Either affirm the implications of your accusation or quit making it and fuck off.

                    1. He won’t. He’s a lying shitweasel. He will disappear or change the subject.

            2. Blunt force trauma to the head *can* cause a stroke as clots form in ruptured blood vessels.

              When you realize that they have 2300 officers, I doubt that there is anyone outside of immediate family who really know anything accurate beyond the fact that he is dead.

              1. “Blunt force trauma to the head *can* cause a stroke”

                So can being a fat out of shape security guard.

                1. I posted the video directly above of his being clobbered in the head with a fire extinguisher.

                  1. Again, White Knight…

                    When the protester grabbed the fire extinguisher and biffed it at the officer, do you believe it was premeditated murder or just an accident that he died from it?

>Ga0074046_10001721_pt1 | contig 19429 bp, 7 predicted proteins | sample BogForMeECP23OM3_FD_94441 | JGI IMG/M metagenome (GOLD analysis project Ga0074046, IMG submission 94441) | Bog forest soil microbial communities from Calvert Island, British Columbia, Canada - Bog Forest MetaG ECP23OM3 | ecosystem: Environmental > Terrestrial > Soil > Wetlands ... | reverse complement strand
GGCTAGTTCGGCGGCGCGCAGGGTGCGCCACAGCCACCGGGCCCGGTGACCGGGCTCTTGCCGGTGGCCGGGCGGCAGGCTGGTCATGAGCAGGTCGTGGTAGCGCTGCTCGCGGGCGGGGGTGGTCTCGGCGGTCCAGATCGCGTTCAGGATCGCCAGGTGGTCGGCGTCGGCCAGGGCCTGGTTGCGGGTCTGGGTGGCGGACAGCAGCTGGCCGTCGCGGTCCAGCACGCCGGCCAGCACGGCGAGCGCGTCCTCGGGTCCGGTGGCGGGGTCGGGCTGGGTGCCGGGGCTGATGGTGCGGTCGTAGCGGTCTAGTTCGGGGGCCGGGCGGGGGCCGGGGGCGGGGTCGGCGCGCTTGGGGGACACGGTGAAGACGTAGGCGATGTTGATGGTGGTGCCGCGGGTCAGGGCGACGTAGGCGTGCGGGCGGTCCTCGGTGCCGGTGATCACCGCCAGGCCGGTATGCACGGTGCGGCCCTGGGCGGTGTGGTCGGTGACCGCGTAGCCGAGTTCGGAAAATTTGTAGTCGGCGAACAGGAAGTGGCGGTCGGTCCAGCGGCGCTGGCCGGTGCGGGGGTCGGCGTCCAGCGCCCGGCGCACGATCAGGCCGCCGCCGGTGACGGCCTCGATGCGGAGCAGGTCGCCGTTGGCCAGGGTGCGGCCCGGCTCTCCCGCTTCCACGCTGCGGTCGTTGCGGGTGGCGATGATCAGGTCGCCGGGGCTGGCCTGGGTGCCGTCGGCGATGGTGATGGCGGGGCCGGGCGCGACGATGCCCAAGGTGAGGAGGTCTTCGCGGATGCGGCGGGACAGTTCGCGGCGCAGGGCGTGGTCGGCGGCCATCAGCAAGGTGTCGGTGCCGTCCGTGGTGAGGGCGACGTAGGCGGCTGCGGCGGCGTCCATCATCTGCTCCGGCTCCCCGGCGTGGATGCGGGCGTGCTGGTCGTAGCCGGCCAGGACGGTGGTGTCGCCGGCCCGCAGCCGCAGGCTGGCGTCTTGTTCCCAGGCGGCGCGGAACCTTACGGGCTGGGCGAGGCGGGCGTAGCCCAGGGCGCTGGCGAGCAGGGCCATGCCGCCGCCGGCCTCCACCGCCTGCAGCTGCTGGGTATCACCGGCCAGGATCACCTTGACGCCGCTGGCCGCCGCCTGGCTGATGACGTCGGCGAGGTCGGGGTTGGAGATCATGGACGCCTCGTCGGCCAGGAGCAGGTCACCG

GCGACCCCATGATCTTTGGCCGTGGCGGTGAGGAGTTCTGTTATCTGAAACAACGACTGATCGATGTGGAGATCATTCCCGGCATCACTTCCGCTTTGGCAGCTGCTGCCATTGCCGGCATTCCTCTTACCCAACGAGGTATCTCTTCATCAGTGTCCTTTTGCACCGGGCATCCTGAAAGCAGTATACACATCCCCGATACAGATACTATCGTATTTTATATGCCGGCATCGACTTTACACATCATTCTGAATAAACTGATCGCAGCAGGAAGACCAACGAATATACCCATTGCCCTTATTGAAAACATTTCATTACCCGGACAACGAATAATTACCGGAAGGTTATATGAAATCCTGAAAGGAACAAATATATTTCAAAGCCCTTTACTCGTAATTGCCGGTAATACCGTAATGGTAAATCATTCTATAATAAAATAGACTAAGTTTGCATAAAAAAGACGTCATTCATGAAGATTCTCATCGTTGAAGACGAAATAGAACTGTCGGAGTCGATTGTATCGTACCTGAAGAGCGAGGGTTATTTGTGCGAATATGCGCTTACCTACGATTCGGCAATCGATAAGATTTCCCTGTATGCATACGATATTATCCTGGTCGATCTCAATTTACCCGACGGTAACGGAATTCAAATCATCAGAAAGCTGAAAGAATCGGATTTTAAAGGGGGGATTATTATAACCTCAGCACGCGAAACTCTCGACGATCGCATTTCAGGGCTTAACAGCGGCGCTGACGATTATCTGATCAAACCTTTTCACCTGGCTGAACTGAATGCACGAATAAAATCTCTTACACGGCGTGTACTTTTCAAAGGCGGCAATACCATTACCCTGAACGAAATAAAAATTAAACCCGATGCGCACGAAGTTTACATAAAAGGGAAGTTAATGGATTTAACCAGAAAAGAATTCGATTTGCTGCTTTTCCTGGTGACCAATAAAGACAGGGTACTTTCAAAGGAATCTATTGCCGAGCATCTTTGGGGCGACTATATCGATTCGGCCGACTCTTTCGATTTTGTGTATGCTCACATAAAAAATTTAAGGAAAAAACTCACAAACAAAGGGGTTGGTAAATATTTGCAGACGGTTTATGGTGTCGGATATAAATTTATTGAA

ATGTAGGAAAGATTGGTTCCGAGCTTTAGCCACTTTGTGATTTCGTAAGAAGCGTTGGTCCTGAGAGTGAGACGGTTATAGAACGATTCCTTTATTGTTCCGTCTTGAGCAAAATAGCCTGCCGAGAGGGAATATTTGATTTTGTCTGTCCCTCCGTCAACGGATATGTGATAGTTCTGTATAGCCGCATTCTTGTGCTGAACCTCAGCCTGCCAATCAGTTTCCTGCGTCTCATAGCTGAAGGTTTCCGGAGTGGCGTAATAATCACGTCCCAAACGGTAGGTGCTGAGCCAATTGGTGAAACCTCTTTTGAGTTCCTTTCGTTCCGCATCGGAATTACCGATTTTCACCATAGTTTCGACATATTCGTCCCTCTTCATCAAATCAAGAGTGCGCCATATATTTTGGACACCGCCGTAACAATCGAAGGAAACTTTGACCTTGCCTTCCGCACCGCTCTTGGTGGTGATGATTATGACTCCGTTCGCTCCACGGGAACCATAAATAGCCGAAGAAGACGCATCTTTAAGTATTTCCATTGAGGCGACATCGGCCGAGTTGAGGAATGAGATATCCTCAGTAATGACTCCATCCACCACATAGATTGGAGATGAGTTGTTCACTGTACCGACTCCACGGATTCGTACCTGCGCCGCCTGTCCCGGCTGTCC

Do you think that the protester grabbed the extinguisher with the intent to use it as a murder weapon? An “Ah-hah, I can kill people with this fire extinguisher, it’s the perfect weapon”, moment? Was the officer dying of a stroke at work the next day, all part of the plan?

                    You’re claiming the mob deliberately murdered a cop. There’s a lot of implication there and I’ve unpacked them.

                    Either affirm the implications of your accusation or quit making it and fuck off.

                  2. ‘Clobbered in the head…’
                    transitive verb
                    1 : to pound mercilessly also : to hit with force

                    Your video shows the rioter tossing the extinguisher into the crowd of helmets. It bounces off a couple of them then clatters to the ground.

                    The article then goes on to say: